Jack Straw faces legal action over his role in rendition

The accusations, background, and implications explained.

Abdel Hakim Belhaj, a military commander in Libya and former dissident, is taking legal action against Jack Straw. Belhaj, a former dissident, was flown to one of Muammar Gaddafi’s prisons in a rendition operation in 2004, alleges that Straw, who was foreign secretary at the time, was complicit in the torture he suffered in Libya. Here is your full guide to the case.

What are the accusations?

In 2004, Belhaj was the leader of the Libyan Islamic Fighting Group, which opposed Gaddafi’s regime. MI5 believed that the group had links to al-Qaeda.

Belhaj claims that he and his pregnant wife, Fatima Bouchar, were detained by CIA agents in Bangkok as they attempted to travel to Britain to claim political asylum. He says that they were taken from Thailand back to Libya, via UK-controlled Diego Garcia, and alleges that they were tortured both during the rendition process and in Libya, where he was imprisoned.

Crucial to this case is the complicity of Britain in providing the intelligence necessary for the rendition process.

Belhaj and his wife accuse Straw of being complicit in the "torture, inhuman and degrading treatment, batteries and assaults" they suffered at the hands of Thai and US agents, and the Libyan authorities.

What is the background?

This issue first surfaced last September, when documents found in an abandoned Libyan government office indicated that MI6, particularly the head of counter-terrorism, Mark Allen, had provided the intelligence that allowed the CIA to detain Belhaj and his wife in March 2004.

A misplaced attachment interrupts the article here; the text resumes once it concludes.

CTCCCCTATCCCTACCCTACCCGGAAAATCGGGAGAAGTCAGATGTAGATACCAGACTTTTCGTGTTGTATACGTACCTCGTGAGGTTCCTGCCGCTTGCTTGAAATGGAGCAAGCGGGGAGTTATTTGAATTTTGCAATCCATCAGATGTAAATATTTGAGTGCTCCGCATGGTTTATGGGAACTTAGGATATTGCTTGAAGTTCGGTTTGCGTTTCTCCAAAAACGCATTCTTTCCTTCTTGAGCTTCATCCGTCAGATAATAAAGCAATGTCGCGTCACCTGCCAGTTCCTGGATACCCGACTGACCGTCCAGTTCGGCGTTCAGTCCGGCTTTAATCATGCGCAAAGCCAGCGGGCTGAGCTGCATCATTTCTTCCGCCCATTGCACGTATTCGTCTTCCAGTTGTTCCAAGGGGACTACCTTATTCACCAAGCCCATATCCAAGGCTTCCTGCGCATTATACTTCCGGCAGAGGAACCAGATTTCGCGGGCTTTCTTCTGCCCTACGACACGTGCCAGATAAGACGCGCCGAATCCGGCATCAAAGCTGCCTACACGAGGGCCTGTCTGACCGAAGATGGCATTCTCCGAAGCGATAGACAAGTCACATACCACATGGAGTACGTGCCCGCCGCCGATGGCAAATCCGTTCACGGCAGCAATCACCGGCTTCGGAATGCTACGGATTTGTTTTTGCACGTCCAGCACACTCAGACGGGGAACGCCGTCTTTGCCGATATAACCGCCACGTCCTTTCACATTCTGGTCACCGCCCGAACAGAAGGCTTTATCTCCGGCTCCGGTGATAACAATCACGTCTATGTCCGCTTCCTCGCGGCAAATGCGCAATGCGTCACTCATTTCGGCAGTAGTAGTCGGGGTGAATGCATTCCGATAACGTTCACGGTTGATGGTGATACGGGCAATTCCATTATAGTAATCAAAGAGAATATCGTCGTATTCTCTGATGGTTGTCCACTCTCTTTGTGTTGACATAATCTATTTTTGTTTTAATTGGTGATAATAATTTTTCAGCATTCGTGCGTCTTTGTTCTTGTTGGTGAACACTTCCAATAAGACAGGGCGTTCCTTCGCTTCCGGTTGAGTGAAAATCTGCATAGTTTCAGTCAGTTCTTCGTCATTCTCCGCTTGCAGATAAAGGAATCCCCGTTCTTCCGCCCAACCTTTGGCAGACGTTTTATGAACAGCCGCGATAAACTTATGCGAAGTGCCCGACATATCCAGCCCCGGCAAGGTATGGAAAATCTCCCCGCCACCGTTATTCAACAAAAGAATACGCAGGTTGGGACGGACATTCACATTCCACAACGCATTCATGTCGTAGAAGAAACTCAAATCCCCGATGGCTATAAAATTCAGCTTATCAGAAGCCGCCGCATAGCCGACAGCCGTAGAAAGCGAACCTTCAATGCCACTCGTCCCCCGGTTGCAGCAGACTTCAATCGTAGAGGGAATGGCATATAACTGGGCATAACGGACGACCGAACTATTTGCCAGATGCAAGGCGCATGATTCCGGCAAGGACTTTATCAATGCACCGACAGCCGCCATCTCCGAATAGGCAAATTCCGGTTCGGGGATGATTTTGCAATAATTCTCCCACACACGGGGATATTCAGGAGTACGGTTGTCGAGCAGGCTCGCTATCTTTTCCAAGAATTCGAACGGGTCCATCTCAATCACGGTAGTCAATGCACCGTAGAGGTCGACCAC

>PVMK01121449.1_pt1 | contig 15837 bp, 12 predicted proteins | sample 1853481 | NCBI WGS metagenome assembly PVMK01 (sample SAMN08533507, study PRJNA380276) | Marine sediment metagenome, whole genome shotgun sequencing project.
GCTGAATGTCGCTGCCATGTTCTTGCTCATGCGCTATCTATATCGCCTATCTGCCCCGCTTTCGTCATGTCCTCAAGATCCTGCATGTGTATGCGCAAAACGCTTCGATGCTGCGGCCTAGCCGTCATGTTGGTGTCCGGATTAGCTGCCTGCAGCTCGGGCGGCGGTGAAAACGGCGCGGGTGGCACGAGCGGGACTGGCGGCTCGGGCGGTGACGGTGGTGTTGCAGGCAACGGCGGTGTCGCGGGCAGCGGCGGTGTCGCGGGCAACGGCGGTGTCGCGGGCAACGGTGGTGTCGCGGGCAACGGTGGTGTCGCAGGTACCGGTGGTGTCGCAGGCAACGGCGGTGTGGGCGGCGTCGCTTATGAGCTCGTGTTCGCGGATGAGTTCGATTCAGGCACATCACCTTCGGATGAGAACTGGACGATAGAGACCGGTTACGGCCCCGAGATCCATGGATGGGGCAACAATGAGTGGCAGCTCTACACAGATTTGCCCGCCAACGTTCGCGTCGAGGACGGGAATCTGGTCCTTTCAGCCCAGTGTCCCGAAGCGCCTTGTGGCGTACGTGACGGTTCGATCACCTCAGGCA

At the time, MI6 did not deny involvement. The Guardian quotes Whitehall sources as saying that the agency’s actions were part of "ministerially-authorised government policy".

Why is Jack Straw liable?

Belhaj’s lawyers say that Straw was foreign secretary with responsibility for MI6 at the time of the rendition. They also allege that a 2004 letter from Allen to Libya’s former intelligence chief congratulated Libya on Belhaj’s safe arrival.

Straw is not the only person to face legal action. Papers have already been served in the High Court to sue the UK government, its security forces, and Allen, for damages.

The papers served against Straw allege his complicity in the torture that Belhaj and his wife suffered, as well as misfeasance in public office. They are seeking damages for the trauma.

Why now?

Belhaj’s lawyers decided to serve papers on Straw after a report in the Sunday Times on 15 April which claimed that Straw allowed the incident to happen. The newspaper claimed that Straw admitted that he had approved Belhaj’s secret rendition after MI6 agents presented him with evidence proving that he had signed it off.

What has Straw said on the matter?

Speaking to the BBC’s Today programme last autumn, when these allegations first surfaced, Straw said:

The position of successive foreign secretaries, including me, is that we were opposed to unlawful rendition, opposed to torture or similar methods and not only did we not agree with it, we were not complicit in it, nor did we turn a blind eye to it.

While UK ministers have denied any complicity in rendition or torture, Straw has not commented further, because of the ongoing police investigation into the UK’s alleged role in illegal rendition. The Crown Prosecution Service launched this criminal investigation earlier this year, and Straw already faces questioning.

What next?

Leigh Day and Co, the law firm representing Belhaj, said that they expected Straw’s response to the letter of claim would echo previous responses from government solicitors, which “neither confirm nor deny”.